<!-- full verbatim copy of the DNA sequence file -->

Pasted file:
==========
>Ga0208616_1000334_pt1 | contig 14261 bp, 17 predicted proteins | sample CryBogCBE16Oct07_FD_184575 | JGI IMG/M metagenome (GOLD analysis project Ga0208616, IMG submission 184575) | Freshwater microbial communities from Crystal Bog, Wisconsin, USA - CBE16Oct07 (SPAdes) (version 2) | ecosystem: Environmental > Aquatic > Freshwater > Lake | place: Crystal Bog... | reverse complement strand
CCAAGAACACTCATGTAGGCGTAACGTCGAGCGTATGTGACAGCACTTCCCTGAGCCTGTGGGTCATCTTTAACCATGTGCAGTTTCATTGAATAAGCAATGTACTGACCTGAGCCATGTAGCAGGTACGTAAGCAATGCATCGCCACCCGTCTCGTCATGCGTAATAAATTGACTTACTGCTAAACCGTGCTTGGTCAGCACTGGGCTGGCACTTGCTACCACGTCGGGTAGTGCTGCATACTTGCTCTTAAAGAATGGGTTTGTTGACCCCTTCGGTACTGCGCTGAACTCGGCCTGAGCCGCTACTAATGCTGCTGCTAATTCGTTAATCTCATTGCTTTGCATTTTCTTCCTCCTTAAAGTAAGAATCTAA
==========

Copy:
>Ga0208616_1000334_pt1 | contig 14261 bp, 17 predicted proteins | sample CryBogCBE16Oct07_FD_184575 | JGI IMG/M metagenome (GOLD analysis project Ga0208616, IMG submission 184575) | Freshwater microbial communities from Crystal Bog, Wisconsin, USA - CBE16Oct07 (SPAdes) (version 2) | ecosystem: Environmental > Aquatic > Freshwater > Lake | place: Crystal Bog... | reverse complement strand
CCAAGAACACTCATGTAGGCGTAACGTCGAGCGTATGTGACAGCACTTCCCTGAGCCTGTGGGTCATCTTTAACCATGTGCAGTTTCATTGAATAAGCAATGTACTGACCTGAGCCATGTAGCAGGTACGTAAGCAATGCATCGCCACCCGTCTCGTCATGCGTAATAAATTGACTTACTGCTAAACCGTGCTTGGTCAGCACTGGGCTGGCACTTGCTACCACGTCGGGTAGTGCTGCATACTTGCTCTTAAAGAATGGGTTTGTTGACCCCTTCGGTACTGCGCTGAACTCGGCCTGAGCCGCTACTAATGCTGCTGCTAATTCGTTAATCTCATTGCTTTGCATTTTCTTCCTCCTTAAAGTAAGAATCTAA